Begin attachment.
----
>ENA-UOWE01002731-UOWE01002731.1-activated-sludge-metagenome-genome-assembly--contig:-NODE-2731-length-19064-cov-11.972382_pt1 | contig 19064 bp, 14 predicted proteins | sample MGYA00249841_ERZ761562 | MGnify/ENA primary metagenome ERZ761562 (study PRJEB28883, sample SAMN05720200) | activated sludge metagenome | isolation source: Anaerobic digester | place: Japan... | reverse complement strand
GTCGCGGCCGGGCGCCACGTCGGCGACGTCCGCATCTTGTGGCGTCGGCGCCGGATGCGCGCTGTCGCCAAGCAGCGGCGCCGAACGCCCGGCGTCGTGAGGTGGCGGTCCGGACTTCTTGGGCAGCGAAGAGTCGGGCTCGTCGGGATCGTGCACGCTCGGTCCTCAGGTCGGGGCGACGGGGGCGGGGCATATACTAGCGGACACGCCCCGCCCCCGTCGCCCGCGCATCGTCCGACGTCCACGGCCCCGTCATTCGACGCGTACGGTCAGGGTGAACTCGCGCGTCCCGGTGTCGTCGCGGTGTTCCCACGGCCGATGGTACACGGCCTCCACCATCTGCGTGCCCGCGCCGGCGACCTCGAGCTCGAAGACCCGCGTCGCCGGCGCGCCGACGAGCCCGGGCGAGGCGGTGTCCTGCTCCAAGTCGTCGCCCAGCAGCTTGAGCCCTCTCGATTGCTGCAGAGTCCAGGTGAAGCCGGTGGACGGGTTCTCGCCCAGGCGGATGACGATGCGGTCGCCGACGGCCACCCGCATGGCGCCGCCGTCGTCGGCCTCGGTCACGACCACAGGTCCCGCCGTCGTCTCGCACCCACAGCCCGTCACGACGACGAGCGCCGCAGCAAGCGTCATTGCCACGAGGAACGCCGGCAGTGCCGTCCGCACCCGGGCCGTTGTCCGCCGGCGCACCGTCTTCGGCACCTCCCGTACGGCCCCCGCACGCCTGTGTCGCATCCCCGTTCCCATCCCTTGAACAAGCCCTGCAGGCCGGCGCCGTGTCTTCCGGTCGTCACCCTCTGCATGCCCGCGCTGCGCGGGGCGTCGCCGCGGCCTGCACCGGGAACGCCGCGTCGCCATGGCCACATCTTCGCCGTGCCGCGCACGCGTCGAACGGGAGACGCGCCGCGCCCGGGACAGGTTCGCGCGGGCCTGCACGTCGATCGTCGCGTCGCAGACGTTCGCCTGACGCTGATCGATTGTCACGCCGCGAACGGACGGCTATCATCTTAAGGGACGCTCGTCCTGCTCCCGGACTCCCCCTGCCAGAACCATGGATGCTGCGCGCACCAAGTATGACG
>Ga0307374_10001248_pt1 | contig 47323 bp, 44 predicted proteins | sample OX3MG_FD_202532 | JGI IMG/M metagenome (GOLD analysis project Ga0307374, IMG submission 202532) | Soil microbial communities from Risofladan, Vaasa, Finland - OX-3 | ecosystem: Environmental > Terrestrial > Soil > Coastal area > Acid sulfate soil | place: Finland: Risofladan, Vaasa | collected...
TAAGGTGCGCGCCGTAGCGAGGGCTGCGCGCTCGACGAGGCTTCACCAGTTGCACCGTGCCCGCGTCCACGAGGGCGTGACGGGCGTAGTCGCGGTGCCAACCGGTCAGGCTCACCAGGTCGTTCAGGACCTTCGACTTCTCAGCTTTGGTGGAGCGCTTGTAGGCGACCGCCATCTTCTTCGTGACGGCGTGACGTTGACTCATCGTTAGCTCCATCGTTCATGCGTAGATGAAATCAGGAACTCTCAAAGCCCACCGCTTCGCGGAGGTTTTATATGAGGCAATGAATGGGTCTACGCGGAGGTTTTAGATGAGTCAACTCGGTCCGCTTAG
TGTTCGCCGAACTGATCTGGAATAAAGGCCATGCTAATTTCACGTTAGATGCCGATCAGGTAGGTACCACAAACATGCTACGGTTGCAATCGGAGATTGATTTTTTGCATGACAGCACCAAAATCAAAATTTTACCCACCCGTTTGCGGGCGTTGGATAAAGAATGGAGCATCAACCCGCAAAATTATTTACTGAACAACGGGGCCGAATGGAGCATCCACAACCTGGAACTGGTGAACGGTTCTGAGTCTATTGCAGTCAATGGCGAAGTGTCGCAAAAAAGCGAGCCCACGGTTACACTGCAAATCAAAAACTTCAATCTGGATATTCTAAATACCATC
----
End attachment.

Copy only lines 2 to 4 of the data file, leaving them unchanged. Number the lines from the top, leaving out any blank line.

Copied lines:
GTCGCGGCCGGGCGCCACGTCGGCGACGTCCGCATCTTGTGGCGTCGGCGCCGGATGCGCGCTGTCGCCAAGCAGCGGCGCCGAACGCCCGGCGTCGTGAGGTGGCGGTCCGGACTTCTTGGGCAGCGAAGAGTCGGGCTCGTCGGGATCGTGCACGCTCGGTCCTCAGGTCGGGGCGACGGGGGCGGGGCATATACTAGCGGACACGCCCCGCCCCCGTCGCCCGCGCATCGTCCGACGTCCACGGCCCCGTCATTCGACGCGTACGGTCAGGGTGAACTCGCGCGTCCCGGTGTCGTCGCGGTGTTCCCACGGCCGATGGTACACGGCCTCCACCATCTGCGTGCCCGCGCCGGCGACCTCGAGCTCGAAGACCCGCGTCGCCGGCGCGCCGACGAGCCCGGGCGAGGCGGTGTCCTGCTCCAAGTCGTCGCCCAGCAGCTTGAGCCCTCTCGATTGCTGCAGAGTCCAGGTGAAGCCGGTGGACGGGTTCTCGCCCAGGCGGATGACGATGCGGTCGCCGACGGCCACCCGCATGGCGCCGCCGTCGTCGGCCTCGGTCACGACCACAGGTCCCGCCGTCGTCTCGCACCCACAGCCCGTCACGACGACGAGCGCCGCAGCAAGCGTCATTGCCACGAGGAACGCCGGCAGTGCCGTCCGCACCCGGGCCGTTGTCCGCCGGCGCACCGTCTTCGGCACCTCCCGTACGGCCCCCGCACGCCTGTGTCGCATCCCCGTTCCCATCCCTTGAACAAGCCCTGCAGGCCGGCGCCGTGTCTTCCGGTCGTCACCCTCTGCATGCCCGCGCTGCGCGGGGCGTCGCCGCGGCCTGCACCGGGAACGCCGCGTCGCCATGGCCACATCTTCGCCGTGCCGCGCACGCGTCGAACGGGAGACGCGCCGCGCCCGGGACAGGTTCGCGCGGGCCTGCACGTCGATCGTCGCGTCGCAGACGTTCGCCTGACGCTGATCGATTGTCACGCCGCGAACGGACGGCTATCATCTTAAGGGACGCTCGTCCTGCTCCCGGACTCCCCCTGCCAGAACCATGGATGCTGCGCGCACCAAGTATGACG
>Ga0307374_10001248_pt1 | contig 47323 bp, 44 predicted proteins | sample OX3MG_FD_202532 | JGI IMG/M metagenome (GOLD analysis project Ga0307374, IMG submission 202532) | Soil microbial communities from Risofladan, Vaasa, Finland - OX-3 | ecosystem: Environmental > Terrestrial > Soil > Coastal area > Acid sulfate soil | place: Finland: Risofladan, Vaasa | collected...
TAAGGTGCGCGCCGTAGCGAGGGCTGCGCGCTCGACGAGGCTTCACCAGTTGCACCGTGCCCGCGTCCACGAGGGCGTGACGGGCGTAGTCGCGGTGCCAACCGGTCAGGCTCACCAGGTCGTTCAGGACCTTCGACTTCTCAGCTTTGGTGGAGCGCTTGTAGGCGACCGCCATCTTCTTCGTGACGGCGTGACGTTGACTCATCGTTAGCTCCATCGTTCATGCGTAGATGAAATCAGGAACTCTCAAAGCCCACCGCTTCGCGGAGGTTTTATATGAGGCAATGAATGGGTCTACGCGGAGGTTTTAGATGAGTCAACTCGGTCCGCTTAG